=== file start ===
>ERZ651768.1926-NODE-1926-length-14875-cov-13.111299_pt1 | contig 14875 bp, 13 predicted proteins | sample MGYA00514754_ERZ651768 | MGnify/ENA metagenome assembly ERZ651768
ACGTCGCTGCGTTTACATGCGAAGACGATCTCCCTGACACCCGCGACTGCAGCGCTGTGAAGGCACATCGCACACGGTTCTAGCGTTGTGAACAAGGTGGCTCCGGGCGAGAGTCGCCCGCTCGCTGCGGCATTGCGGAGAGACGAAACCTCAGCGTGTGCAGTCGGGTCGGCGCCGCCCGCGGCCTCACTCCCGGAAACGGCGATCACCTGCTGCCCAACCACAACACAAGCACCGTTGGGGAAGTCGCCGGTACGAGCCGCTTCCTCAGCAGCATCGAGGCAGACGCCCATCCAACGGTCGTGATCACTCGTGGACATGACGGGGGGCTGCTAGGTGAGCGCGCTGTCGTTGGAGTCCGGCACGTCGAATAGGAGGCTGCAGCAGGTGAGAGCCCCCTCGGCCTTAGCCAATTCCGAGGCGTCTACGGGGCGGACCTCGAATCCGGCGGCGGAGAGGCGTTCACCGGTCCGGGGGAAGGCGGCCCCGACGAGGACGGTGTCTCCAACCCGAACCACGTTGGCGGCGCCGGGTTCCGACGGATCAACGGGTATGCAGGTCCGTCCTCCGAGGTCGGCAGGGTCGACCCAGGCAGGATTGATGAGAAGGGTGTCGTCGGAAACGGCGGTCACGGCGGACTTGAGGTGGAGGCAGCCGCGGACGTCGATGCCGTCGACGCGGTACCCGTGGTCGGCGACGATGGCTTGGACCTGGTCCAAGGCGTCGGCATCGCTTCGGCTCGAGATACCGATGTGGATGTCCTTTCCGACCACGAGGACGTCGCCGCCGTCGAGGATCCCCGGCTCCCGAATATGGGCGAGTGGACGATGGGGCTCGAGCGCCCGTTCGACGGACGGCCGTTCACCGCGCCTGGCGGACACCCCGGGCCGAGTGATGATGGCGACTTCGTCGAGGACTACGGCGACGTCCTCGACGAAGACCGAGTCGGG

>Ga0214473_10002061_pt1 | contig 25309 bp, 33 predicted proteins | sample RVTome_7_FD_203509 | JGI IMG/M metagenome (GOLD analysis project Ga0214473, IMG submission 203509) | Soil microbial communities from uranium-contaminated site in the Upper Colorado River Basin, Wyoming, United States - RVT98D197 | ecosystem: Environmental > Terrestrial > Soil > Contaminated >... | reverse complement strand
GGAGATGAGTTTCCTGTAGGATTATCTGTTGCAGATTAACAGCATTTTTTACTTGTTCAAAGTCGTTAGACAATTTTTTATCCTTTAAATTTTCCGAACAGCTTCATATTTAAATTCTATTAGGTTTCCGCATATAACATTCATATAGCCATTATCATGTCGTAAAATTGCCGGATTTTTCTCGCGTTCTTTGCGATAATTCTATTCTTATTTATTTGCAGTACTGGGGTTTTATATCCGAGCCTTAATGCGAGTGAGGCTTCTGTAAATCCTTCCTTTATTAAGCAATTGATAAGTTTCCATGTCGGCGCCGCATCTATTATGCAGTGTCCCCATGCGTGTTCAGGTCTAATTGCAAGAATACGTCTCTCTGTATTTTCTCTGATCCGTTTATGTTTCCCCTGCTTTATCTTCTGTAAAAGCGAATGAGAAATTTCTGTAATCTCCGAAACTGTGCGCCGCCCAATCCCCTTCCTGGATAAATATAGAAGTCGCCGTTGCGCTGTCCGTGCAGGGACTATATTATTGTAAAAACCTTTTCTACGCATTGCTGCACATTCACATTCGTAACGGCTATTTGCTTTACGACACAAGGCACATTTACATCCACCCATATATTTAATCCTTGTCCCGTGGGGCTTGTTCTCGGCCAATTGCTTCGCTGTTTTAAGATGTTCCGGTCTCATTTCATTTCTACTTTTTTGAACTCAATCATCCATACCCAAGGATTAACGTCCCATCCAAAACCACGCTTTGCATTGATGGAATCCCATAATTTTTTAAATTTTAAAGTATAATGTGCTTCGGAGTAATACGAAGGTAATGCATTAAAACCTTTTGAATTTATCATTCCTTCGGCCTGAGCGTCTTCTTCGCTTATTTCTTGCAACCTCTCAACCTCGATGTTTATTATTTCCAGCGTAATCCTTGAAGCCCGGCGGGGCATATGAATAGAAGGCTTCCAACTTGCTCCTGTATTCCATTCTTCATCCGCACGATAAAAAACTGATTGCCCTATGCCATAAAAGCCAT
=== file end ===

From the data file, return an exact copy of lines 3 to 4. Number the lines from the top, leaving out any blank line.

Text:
>Ga0214473_10002061_pt1 | contig 25309 bp, 33 predicted proteins | sample RVTome_7_FD_203509 | JGI IMG/M metagenome (GOLD analysis project Ga0214473, IMG submission 203509) | Soil microbial communities from uranium-contaminated site in the Upper Colorado River Basin, Wyoming, United States - RVT98D197 | ecosystem: Environmental > Terrestrial > Soil > Contaminated >... | reverse complement strand
GGAGATGAGTTTCCTGTAGGATTATCTGTTGCAGATTAACAGCATTTTTTACTTGTTCAAAGTCGTTAGACAATTTTTTATCCTTTAAATTTTCCGAACAGCTTCATATTTAAATTCTATTAGGTTTCCGCATATAACATTCATATAGCCATTATCATGTCGTAAAATTGCCGGATTTTTCTCGCGTTCTTTGCGATAATTCTATTCTTATTTATTTGCAGTACTGGGGTTTTATATCCGAGCCTTAATGCGAGTGAGGCTTCTGTAAATCCTTCCTTTATTAAGCAATTGATAAGTTTCCATGTCGGCGCCGCATCTATTATGCAGTGTCCCCATGCGTGTTCAGGTCTAATTGCAAGAATACGTCTCTCTGTATTTTCTCTGATCCGTTTATGTTTCCCCTGCTTTATCTTCTGTAAAAGCGAATGAGAAATTTCTGTAATCTCCGAAACTGTGCGCCGCCCAATCCCCTTCCTGGATAAATATAGAAGTCGCCGTTGCGCTGTCCGTGCAGGGACTATATTATTGTAAAAACCTTTTCTACGCATTGCTGCACATTCACATTCGTAACGGCTATTTGCTTTACGACACAAGGCACATTTACATCCACCCATATATTTAATCCTTGTCCCGTGGGGCTTGTTCTCGGCCAATTGCTTCGCTGTTTTAAGATGTTCCGGTCTCATTTCATTTCTACTTTTTTGAACTCAATCATCCATACCCAAGGATTAACGTCCCATCCAAAACCACGCTTTGCATTGATGGAATCCCATAATTTTTTAAATTTTAAAGTATAATGTGCTTCGGAGTAATACGAAGGTAATGCATTAAAACCTTTTGAATTTATCATTCCTTCGGCCTGAGCGTCTTCTTCGCTTATTTCTTGCAACCTCTCAACCTCGATGTTTATTATTTCCAGCGTAATCCTTGAAGCCCGGCGGGGCATATGAATAGAAGGCTTCCAACTTGCTCCTGTATTCCATTCTTCATCCGCACGATAAAAAACTGATTGCCCTATGCCATAAAAGCCAT